In 1933, the U.S. National Park Service established the Historic American Buildings Survey (HABS) to create work for architects, draftsmen and photographers left jobless by the Great Depression. Guided by field instructions from Washington, D.C., the first HABS recorders documented numerous buildings representative of America’s architectural heritage. Still in existence today, HABS is the federal government's oldest historic preservation program and produces the largest archive of historic architectural, engineering, and landscape documentation in the United States.
Materials from the HDP collection—archived in the Library of Congress’s Prints and Photographs Division—document “achievements in architecture, engineering, and landscape design in the United States and its territories through a comprehensive range of building types, engineering technologies, and landscapes.” The multi-format historical record consists of more than 556,900 drawings, photographs, and written histories for more than 38,600 historic structures and sites.
The following photographs and survey drawings include a selection Indiana courthouses and municipal buildings documented by HABS.
St. Joseph County Courthouse
Gary Municipal Building
The current City Hall structure was erected in 1927 as an integral element of the Gateway Plan. The Gateway Plan, proposed by the Gary Commerce Club in 1924, was to be designed in such a manner as to create a balanced integration of landscaping and structures providing an aesthetically pleasing "front door" to the city. The Gateway Plan was designed to consist of a park, a court building, and the City Hall at a cost of three million dollars.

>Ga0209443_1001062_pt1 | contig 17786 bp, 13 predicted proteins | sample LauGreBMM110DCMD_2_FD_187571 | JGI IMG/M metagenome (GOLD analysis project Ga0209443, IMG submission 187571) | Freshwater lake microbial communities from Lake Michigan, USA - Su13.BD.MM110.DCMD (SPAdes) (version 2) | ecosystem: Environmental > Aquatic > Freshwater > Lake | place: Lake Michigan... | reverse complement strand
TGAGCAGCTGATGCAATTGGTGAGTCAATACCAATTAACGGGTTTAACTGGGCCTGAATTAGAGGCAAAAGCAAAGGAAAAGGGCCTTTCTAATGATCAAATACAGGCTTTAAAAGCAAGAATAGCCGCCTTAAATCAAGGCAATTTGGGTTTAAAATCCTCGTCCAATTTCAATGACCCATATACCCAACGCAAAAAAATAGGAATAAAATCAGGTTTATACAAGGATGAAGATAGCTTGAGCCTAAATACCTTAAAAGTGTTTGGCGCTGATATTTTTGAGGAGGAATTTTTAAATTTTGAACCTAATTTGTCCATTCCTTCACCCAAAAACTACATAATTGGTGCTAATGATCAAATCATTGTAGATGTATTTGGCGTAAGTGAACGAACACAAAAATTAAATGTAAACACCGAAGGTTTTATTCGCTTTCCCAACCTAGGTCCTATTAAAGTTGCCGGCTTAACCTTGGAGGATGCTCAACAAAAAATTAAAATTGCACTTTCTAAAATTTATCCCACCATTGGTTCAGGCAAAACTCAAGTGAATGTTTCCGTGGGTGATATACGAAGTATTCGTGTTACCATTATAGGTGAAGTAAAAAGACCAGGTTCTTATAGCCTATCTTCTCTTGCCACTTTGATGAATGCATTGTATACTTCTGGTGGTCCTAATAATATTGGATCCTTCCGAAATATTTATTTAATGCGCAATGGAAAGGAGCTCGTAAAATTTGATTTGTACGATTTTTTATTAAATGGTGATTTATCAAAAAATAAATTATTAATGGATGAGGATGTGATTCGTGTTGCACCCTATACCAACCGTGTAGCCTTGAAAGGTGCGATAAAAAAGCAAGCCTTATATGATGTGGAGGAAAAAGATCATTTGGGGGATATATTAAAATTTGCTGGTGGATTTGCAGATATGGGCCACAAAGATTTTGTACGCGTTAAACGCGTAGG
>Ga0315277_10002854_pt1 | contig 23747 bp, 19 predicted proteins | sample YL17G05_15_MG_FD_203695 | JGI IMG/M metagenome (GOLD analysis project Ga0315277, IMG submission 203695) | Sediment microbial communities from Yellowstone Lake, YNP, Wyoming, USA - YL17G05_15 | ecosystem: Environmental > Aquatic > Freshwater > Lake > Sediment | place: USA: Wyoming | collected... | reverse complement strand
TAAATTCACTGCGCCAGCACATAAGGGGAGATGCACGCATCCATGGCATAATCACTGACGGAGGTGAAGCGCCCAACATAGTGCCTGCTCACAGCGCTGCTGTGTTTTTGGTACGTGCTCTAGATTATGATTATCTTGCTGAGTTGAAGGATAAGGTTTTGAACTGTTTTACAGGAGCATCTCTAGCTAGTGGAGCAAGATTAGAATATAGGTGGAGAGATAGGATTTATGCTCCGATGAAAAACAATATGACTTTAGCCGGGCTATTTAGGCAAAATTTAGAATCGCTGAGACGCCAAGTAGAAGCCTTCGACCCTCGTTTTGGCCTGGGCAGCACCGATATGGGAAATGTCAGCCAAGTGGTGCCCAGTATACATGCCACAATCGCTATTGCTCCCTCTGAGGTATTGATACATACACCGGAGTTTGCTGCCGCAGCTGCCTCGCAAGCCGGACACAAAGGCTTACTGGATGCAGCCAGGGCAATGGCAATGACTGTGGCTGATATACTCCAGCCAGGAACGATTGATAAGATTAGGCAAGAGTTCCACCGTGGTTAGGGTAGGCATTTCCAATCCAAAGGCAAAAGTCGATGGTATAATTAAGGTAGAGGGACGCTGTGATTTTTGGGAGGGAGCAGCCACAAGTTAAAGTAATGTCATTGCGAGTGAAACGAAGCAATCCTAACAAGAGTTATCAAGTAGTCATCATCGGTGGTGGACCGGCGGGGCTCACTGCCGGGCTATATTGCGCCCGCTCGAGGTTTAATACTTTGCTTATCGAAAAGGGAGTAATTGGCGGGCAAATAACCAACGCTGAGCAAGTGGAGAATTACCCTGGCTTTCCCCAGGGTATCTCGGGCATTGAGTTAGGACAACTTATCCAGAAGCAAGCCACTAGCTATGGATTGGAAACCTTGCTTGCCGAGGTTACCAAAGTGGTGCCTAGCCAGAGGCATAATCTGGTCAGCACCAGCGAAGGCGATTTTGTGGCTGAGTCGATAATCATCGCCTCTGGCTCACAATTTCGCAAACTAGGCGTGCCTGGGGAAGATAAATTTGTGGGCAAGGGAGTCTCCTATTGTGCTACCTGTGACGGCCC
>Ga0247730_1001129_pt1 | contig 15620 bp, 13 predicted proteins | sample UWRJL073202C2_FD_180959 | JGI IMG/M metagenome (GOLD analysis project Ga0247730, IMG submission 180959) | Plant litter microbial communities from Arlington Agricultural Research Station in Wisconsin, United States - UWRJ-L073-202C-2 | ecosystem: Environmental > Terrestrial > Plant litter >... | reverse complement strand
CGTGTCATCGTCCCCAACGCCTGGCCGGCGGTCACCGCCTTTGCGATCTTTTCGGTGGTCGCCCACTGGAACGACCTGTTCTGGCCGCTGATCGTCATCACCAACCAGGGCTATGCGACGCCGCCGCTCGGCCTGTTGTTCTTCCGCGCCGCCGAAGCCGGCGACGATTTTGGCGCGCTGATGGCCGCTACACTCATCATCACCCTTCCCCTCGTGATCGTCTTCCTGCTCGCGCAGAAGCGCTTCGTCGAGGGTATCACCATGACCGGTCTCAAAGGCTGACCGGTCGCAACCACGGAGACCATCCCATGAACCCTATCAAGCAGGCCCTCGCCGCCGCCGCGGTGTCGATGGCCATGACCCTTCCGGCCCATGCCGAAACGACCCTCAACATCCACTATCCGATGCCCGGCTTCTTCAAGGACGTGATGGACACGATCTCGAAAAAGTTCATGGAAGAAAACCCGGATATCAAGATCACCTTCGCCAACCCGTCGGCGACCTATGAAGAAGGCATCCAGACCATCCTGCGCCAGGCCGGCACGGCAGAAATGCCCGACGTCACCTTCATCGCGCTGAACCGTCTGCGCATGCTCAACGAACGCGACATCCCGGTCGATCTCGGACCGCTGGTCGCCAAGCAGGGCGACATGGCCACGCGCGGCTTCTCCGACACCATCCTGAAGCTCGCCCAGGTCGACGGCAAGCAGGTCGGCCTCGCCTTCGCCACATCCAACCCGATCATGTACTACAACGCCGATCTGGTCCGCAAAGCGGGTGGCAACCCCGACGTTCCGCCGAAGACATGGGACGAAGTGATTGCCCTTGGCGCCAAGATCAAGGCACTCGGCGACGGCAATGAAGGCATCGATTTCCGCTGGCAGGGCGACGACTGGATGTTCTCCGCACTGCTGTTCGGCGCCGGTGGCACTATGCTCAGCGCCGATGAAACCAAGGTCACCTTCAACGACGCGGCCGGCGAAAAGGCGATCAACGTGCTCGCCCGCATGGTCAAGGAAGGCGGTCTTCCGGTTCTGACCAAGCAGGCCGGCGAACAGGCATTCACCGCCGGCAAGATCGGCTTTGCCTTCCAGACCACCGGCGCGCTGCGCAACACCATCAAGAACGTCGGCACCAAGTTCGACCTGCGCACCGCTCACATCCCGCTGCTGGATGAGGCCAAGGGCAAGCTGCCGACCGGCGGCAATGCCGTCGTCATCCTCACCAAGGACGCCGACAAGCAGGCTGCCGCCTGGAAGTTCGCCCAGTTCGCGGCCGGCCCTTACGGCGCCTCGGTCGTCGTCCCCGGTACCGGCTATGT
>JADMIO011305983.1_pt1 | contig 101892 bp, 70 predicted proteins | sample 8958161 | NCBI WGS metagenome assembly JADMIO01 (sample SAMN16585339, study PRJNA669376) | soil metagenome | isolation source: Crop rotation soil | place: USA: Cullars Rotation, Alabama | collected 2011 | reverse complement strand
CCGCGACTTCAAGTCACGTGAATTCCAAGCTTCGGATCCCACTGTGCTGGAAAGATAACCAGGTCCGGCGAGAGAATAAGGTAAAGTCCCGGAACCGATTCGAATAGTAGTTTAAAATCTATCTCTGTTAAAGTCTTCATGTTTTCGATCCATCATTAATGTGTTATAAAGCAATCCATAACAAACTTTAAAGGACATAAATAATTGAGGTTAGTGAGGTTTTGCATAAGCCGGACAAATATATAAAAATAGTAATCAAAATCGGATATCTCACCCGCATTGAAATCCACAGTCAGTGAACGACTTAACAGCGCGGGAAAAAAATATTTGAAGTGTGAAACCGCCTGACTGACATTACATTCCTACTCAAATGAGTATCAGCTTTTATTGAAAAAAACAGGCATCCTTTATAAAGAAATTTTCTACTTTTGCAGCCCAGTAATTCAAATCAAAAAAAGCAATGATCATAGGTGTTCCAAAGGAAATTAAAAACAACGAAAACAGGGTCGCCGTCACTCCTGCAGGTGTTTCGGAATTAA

Wayne County Courthouse
The Wayne County Courthouse is one of Indiana's most imposing 19th century courthouses, and is a handsome example of Richardsonian Romanesque architecture. It is massively scaled with rock-faced stone walls, rounded arches, and steeply pitched multiple gable roofs. The structure was designed by prominent Midwest architect James McLaughlin of Cincinnati. McLaughlin designed many of Cincinnati's most distinguished late 19th century buildings, including the courthouse, public library and art museum. The courthouse was constructed of excellent materials and embellished with hand-crafted glass windows, wall frescoes, and wooden and stone carvings. Although the structure is predominantly monochromatic, the interplay of surface textures creates an appearance of diversity. Some of the original interior flavor has been lost with the removal of frescoing and original light fixtures, but much of the woodwork and original furniture remain, lending to its overall character. The Courthouse remains one of the Midwest's most impressive 19th century commercial buildings.
Old Indianapolis City Hall
At the time of its construction, City Hall symbolized the "coming of age" of Indianapolis as a major Midwestern metropolis. Before its construction, city government had been homeless, leasing offices in a multitude of private buildings. At last, after 60 years of existence, municipal government occupied a suitably monumental edifice worthy of civic pride. ... The City Hall is a fine example of the Neoclassical Revival style of architecture, which was the most popular style for civic buildings in the United States from about 1900 to the First World War. Design motifs were selected from both the Greek and Roman orders of architecture to create a unique composition. The lavishness of the materials of the building - an exterior predominately of Bedford limestone and an interior enriched by marble flooring and wall paneling, mahogany woodwork, and a stained glass, domes skylight - is representative of the Neoclassical's emphasis upon quality materials, which has seldom been equaled in periods of architecture that have followed. The use of the renowned Indiana limestone for the city hall of the state's capital city was a most appropriate choice of materials to express civic pride.
National Park Service, Heritage Documentation Programs.